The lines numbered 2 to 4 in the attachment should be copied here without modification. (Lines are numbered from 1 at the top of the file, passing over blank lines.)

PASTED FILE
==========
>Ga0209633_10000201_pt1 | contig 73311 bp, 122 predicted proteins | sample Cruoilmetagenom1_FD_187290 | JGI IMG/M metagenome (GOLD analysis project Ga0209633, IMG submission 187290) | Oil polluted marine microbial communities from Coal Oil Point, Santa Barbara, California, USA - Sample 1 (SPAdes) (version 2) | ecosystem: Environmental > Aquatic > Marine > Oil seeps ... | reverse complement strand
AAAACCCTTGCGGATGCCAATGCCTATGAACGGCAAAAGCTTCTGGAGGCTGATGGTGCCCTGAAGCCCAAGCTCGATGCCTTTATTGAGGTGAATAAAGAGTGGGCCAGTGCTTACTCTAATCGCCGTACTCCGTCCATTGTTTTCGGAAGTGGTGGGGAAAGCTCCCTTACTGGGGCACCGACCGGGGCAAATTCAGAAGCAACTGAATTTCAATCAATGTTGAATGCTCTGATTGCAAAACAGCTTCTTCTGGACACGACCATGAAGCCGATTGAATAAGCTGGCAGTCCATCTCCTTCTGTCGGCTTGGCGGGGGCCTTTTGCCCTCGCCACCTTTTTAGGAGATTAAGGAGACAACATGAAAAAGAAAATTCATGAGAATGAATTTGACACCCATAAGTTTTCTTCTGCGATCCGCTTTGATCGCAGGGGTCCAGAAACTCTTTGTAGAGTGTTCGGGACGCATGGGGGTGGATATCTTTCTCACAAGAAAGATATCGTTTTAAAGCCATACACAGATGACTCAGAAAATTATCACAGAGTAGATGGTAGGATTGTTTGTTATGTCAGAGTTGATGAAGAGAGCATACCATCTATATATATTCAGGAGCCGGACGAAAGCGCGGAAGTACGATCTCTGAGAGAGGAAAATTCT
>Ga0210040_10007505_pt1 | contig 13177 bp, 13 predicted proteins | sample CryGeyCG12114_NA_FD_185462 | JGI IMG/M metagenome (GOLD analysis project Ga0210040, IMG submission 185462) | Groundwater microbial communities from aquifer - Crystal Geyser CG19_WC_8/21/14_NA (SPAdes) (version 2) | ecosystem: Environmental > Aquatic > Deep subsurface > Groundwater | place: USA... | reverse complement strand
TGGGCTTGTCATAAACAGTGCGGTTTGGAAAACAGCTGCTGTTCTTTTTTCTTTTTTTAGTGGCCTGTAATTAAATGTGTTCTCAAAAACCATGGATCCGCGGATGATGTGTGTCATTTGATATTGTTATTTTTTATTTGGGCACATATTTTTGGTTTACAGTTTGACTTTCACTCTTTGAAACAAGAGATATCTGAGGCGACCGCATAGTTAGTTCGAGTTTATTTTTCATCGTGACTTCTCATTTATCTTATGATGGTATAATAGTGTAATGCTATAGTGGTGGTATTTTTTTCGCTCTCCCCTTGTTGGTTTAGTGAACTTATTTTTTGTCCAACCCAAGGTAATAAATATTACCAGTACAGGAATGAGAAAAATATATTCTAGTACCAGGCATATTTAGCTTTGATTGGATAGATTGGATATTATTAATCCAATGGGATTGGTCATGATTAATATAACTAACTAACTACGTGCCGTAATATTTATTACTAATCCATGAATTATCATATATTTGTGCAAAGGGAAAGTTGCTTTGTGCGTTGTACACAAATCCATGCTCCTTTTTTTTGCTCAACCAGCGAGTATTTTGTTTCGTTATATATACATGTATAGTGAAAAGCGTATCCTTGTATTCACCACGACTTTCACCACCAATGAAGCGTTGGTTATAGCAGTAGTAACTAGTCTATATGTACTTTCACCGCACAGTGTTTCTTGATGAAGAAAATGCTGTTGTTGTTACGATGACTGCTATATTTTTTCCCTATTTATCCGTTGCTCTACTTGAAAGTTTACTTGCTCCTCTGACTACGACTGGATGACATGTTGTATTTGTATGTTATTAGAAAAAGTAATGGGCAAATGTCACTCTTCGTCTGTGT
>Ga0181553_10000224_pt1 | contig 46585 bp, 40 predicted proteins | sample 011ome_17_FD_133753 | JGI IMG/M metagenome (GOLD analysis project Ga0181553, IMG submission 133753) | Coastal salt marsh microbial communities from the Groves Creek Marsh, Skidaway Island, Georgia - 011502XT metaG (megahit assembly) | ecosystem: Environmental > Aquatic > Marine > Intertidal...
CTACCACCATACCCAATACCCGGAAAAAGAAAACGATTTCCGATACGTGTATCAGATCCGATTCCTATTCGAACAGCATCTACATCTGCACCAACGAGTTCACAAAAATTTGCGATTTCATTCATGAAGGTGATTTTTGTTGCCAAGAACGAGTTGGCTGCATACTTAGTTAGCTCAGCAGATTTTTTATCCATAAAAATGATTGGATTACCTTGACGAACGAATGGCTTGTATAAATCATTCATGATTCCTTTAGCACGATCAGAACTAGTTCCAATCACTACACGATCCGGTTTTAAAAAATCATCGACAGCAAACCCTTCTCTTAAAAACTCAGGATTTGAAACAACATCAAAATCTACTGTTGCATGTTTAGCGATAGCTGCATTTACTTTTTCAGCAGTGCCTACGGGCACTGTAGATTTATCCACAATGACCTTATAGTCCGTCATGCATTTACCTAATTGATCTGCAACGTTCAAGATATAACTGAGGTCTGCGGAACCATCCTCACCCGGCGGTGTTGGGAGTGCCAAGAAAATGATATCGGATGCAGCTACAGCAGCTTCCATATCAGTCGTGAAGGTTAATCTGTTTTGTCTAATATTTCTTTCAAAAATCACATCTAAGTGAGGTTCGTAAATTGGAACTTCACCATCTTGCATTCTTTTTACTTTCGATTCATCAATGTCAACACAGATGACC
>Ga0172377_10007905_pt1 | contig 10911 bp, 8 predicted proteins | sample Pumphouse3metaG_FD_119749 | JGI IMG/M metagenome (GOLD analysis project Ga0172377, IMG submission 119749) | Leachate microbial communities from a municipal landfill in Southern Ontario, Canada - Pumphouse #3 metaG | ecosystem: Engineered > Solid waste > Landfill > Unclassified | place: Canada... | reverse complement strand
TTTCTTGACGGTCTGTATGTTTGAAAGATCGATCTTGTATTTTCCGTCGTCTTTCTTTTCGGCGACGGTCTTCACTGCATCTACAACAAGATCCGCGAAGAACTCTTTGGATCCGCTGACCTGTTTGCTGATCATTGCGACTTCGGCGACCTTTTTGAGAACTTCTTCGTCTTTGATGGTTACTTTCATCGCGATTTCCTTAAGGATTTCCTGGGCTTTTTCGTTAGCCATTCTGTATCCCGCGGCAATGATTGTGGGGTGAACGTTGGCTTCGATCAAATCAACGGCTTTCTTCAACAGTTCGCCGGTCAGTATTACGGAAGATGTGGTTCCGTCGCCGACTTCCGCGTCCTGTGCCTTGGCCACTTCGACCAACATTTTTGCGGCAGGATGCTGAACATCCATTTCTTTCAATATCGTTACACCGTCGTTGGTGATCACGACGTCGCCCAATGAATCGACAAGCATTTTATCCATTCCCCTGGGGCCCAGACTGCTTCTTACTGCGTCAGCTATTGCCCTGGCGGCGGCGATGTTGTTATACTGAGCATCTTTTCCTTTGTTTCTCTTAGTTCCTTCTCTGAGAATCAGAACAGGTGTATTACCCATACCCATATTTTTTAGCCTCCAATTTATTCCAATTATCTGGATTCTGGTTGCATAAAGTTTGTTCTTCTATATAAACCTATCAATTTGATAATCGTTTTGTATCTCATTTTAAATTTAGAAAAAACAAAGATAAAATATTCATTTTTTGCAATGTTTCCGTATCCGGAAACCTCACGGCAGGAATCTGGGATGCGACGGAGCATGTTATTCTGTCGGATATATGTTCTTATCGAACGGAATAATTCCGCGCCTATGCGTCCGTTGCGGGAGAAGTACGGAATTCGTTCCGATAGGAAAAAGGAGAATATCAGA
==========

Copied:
AAAACCCTTGCGGATGCCAATGCCTATGAACGGCAAAAGCTTCTGGAGGCTGATGGTGCCCTGAAGCCCAAGCTCGATGCCTTTATTGAGGTGAATAAAGAGTGGGCCAGTGCTTACTCTAATCGCCGTACTCCGTCCATTGTTTTCGGAAGTGGTGGGGAAAGCTCCCTTACTGGGGCACCGACCGGGGCAAATTCAGAAGCAACTGAATTTCAATCAATGTTGAATGCTCTGATTGCAAAACAGCTTCTTCTGGACACGACCATGAAGCCGATTGAATAAGCTGGCAGTCCATCTCCTTCTGTCGGCTTGGCGGGGGCCTTTTGCCCTCGCCACCTTTTTAGGAGATTAAGGAGACAACATGAAAAAGAAAATTCATGAGAATGAATTTGACACCCATAAGTTTTCTTCTGCGATCCGCTTTGATCGCAGGGGTCCAGAAACTCTTTGTAGAGTGTTCGGGACGCATGGGGGTGGATATCTTTCTCACAAGAAAGATATCGTTTTAAAGCCATACACAGATGACTCAGAAAATTATCACAGAGTAGATGGTAGGATTGTTTGTTATGTCAGAGTTGATGAAGAGAGCATACCATCTATATATATTCAGGAGCCGGACGAAAGCGCGGAAGTACGATCTCTGAGAGAGGAAAATTCT
>Ga0210040_10007505_pt1 | contig 13177 bp, 13 predicted proteins | sample CryGeyCG12114_NA_FD_185462 | JGI IMG/M metagenome (GOLD analysis project Ga0210040, IMG submission 185462) | Groundwater microbial communities from aquifer - Crystal Geyser CG19_WC_8/21/14_NA (SPAdes) (version 2) | ecosystem: Environmental > Aquatic > Deep subsurface > Groundwater | place: USA... | reverse complement strand
TGGGCTTGTCATAAACAGTGCGGTTTGGAAAACAGCTGCTGTTCTTTTTTCTTTTTTTAGTGGCCTGTAATTAAATGTGTTCTCAAAAACCATGGATCCGCGGATGATGTGTGTCATTTGATATTGTTATTTTTTATTTGGGCACATATTTTTGGTTTACAGTTTGACTTTCACTCTTTGAAACAAGAGATATCTGAGGCGACCGCATAGTTAGTTCGAGTTTATTTTTCATCGTGACTTCTCATTTATCTTATGATGGTATAATAGTGTAATGCTATAGTGGTGGTATTTTTTTCGCTCTCCCCTTGTTGGTTTAGTGAACTTATTTTTTGTCCAACCCAAGGTAATAAATATTACCAGTACAGGAATGAGAAAAATATATTCTAGTACCAGGCATATTTAGCTTTGATTGGATAGATTGGATATTATTAATCCAATGGGATTGGTCATGATTAATATAACTAACTAACTACGTGCCGTAATATTTATTACTAATCCATGAATTATCATATATTTGTGCAAAGGGAAAGTTGCTTTGTGCGTTGTACACAAATCCATGCTCCTTTTTTTTGCTCAACCAGCGAGTATTTTGTTTCGTTATATATACATGTATAGTGAAAAGCGTATCCTTGTATTCACCACGACTTTCACCACCAATGAAGCGTTGGTTATAGCAGTAGTAACTAGTCTATATGTACTTTCACCGCACAGTGTTTCTTGATGAAGAAAATGCTGTTGTTGTTACGATGACTGCTATATTTTTTCCCTATTTATCCGTTGCTCTACTTGAAAGTTTACTTGCTCCTCTGACTACGACTGGATGACATGTTGTATTTGTATGTTATTAGAAAAAGTAATGGGCAAATGTCACTCTTCGTCTGTGT